The Week’s End

Friday, July 18, 2014

As we move into the week’s end, think on this:

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Handle your anger. Yes, handle it. In other words, don’t let it sit and course through your veins. It only will flow right back into YOU. Anger, if not tended to, will set up shop on the inside and, before you know it, a den of robbers will begin to steal your joy. That is not good. Anger needs attention; it knows its own power which is why it provides a moment for us to step back and rightly assess a situation. It is only fair to give it an outlet to perform. I remember an episode on Desperate Housewives when husband and father Mike Delfino (James Denton) had been killed. His wife, Susan (Teri Hatcher) and son Preston (Brent/Shane Kinsman) were putting away groceries when Preston accidentally broke a jar of jelly on the floor. Susan paused, then grabbed another jar and smashed it on the floor. What followed was a jelly-jar-smashing orchestral expression of anger over the death of Mike. After that, Susan and Preston began the process of moving through their grief. Remember Jesus brandishing that whip in anger over the thieves in the temple? (I just had a Prince moment). Anyway, He handled his anger. Matthew 21:12-13 tells us after that episode, Jesus declared, “My house will be called a house of prayer”. Exactly! Once you handle that anger you can cease from it as the Psalmist bids us to do in Psalm 37. Peace shall abide.

Run on anger. Walk on anger. Lift weights. Stomp in the basement on anger. Dance. Sing. Write it out in a journal without judgment. Pray on it. Pour water over it. Audition for a play as I did on Tuesday night to deal with my anger over an incident that blindsided me that weekend. Being in the theater was just what the doctor ordered.

Handle your anger; it’s only fair.

May peace and joy abide within you.

Happy week’s end ~ to all of you!

~ K Lynn

Snowpiercer @ The Ross

Snowpiercer, the train

Snowpiercer, the train

Snowpiercer is the latest venture into dystopian society from South Korean film director Joon-ho Bong. Set in the near future, Snowpiercer pierces through the vein of consciousness with rapid speed. It is brutal. It is gruesome. It is cold; difficult to watch. The earth has frozen over destroying all life after a disastrous global warming experiment. Billows and dunes of snow cover the earth; it is the dead of winter–every day … always. Those humans who survived board a train whose engine is designed by Wilford (Ed Harris) to travel around the globe for all eternity. Eighteen years! Eighteen years in an iron box with 1,000 people, and you had better know your place!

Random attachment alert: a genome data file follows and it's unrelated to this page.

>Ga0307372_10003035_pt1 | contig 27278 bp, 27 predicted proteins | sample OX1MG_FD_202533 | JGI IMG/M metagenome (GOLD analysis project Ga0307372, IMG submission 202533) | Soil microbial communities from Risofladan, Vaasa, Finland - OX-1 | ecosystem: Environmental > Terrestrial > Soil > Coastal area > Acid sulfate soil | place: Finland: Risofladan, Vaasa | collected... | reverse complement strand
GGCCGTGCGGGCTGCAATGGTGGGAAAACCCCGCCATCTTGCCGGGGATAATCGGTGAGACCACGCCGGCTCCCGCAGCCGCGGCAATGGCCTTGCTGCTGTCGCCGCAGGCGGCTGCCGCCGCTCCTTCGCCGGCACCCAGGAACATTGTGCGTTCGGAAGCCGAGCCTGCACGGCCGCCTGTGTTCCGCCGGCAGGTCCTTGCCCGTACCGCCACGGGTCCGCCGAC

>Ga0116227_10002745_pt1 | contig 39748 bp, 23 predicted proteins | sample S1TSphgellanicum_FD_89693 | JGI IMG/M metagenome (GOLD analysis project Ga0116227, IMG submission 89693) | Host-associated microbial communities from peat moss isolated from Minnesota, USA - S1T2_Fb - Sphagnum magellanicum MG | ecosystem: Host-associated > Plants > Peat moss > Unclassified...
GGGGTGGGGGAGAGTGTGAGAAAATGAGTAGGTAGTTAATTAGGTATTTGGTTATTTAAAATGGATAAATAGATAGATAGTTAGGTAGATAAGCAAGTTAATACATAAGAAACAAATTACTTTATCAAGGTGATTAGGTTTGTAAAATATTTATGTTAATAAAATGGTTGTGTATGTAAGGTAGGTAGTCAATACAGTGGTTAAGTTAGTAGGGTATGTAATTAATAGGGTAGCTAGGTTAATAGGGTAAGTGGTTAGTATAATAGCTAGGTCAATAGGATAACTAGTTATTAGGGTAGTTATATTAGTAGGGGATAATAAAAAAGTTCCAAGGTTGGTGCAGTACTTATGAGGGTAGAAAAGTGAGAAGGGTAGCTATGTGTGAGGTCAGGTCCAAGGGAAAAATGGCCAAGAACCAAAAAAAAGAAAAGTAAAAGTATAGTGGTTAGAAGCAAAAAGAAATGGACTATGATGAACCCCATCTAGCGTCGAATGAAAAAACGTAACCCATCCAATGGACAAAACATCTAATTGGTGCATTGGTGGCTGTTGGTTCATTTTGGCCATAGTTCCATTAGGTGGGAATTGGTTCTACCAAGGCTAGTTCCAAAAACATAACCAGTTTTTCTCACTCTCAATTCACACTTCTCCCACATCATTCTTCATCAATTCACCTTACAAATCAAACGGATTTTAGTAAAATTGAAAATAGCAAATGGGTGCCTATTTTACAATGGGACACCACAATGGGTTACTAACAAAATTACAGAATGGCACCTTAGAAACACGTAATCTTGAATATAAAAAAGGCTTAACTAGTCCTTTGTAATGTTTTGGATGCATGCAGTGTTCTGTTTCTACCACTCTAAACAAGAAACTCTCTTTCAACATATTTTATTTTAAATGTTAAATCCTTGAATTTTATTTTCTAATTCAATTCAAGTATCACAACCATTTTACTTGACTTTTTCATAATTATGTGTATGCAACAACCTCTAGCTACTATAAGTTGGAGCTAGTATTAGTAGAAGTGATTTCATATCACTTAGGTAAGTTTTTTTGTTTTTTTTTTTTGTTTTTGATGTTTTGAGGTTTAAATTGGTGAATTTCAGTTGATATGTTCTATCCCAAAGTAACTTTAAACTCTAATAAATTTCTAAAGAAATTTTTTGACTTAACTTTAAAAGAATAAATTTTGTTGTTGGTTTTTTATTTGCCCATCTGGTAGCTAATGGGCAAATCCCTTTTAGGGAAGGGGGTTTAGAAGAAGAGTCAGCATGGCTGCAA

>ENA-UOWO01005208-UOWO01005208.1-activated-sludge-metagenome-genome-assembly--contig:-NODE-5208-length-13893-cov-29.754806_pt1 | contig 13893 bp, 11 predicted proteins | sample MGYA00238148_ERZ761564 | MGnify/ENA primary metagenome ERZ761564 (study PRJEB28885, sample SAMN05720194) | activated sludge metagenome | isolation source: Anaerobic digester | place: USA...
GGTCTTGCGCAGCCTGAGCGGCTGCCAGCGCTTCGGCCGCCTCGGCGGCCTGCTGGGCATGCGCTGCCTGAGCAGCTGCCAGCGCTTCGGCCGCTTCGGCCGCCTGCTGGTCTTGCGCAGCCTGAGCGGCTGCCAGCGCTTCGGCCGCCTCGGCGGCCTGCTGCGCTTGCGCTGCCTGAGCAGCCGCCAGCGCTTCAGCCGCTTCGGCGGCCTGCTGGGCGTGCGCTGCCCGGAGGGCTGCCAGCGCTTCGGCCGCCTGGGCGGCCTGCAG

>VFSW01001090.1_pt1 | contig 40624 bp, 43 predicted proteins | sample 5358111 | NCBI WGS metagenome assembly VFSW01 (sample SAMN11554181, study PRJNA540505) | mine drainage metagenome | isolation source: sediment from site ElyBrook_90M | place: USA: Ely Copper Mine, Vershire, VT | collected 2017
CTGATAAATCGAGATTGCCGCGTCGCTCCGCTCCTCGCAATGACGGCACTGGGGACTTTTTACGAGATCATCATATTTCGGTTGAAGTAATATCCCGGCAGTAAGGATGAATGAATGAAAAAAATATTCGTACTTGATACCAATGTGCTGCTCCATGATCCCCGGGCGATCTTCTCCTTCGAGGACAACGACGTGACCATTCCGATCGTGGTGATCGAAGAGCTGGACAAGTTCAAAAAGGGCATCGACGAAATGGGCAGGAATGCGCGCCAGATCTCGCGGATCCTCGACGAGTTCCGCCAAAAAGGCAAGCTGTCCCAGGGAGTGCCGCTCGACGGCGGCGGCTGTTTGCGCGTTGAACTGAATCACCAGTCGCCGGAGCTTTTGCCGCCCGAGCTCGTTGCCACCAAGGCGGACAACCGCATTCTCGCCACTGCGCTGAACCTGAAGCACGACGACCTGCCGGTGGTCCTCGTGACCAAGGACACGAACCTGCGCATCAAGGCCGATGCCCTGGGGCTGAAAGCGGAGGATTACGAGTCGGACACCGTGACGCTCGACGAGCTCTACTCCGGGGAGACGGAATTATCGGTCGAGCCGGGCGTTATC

Tanya (Octavia Spencer)

Tanya (Octavia Spencer)

Imagine that. Living and having your being on a train; coming of age on a train; dying on a train. Imagine a society set up in long narrow confines where bunk beds abound. Bong depicts the constellation of hierarchies formed within that space without so much as a blink of an eye. The upper crust enjoy lavish living, fine dining, and socializing in the front of the train. The poor, packed in like sardines in the tail end of the train, are tyrannized by Wilford’s minions–and they abuse the children too! Rebellions have occurred; all but one, however, have been quashed by Minister Mason, played with exquisite evil by Tilda Swinton.

Curtis (Chris Evans) fearless leader of the revolt

Curtis (Chris Evans) fearless leader of the revolt

Chris Evans stars as Curtis, the passenger tapped to lead the revolt, and hope for freedom abides not only in him but in the valiant revolutionaries aboard the train who arm themselves to fight with him. The revolutionaries exhibit an indomitable spirit, and even though you know the majority will die, their heroics are worth going through the well-rehearsed visual punishment. The fight scenes are awe-inspiring as each illustrates what the oppressed will do to gain their freedom with the knowledge they may not come back alive from the war. Evans exudes trust through his character Curtis; you know he will make it even though the odds are stacked against him and his crew.

Minister Mason (Tilda Swinton)

Minister Mason (Tilda Swinton)

Make no mistake: The Train, or the snowpiercer is the devil in film. Art director Stefan Kovacik imagines an ominous iron horse that, through Kyung-pyo Hong’s cinematography, pierces all ice it encounters on the track; it is disheartening to know it never will stop–never. Hong takes us underneath the train and lets the audience feel the wheels on the steel track; to feel the relentless speed of the demon; to see the depths of the drop if it derails. No one will hear them scream.

The Ross logo

Snowpiercer plays through July 24th at the Ross Media Arts Center in Lincoln.

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Also playing through July 24th is Big Men, Rachel Boynton’s very impressive documentary on the discovery of oil in the country of Ghana, Africa.

Watch for film television & more. In the meantime,
Catch a Movie …
Share the popcorn …
Feed your soul!

Halle Berry ‘Extant’

Halle Berry as Molly Woods

Halle Berry as Molly Woods

CBS
Wednesdays
9/8CT

Extant: in existence; still existing; not destroyed or lost

Of course it rankles that the storyline revolves around a woman of color who is pregnant and does not know who or what the father is. That she conceives in outer space with no one on that spaceship but a computer-generated station assistant named Ben is even more bothersome. I won’t move too far into the race and gender territory just yet. I prefer, instead, to make honorable mention of the larger import of Mickey Fisher’s (King of Iron) new television series.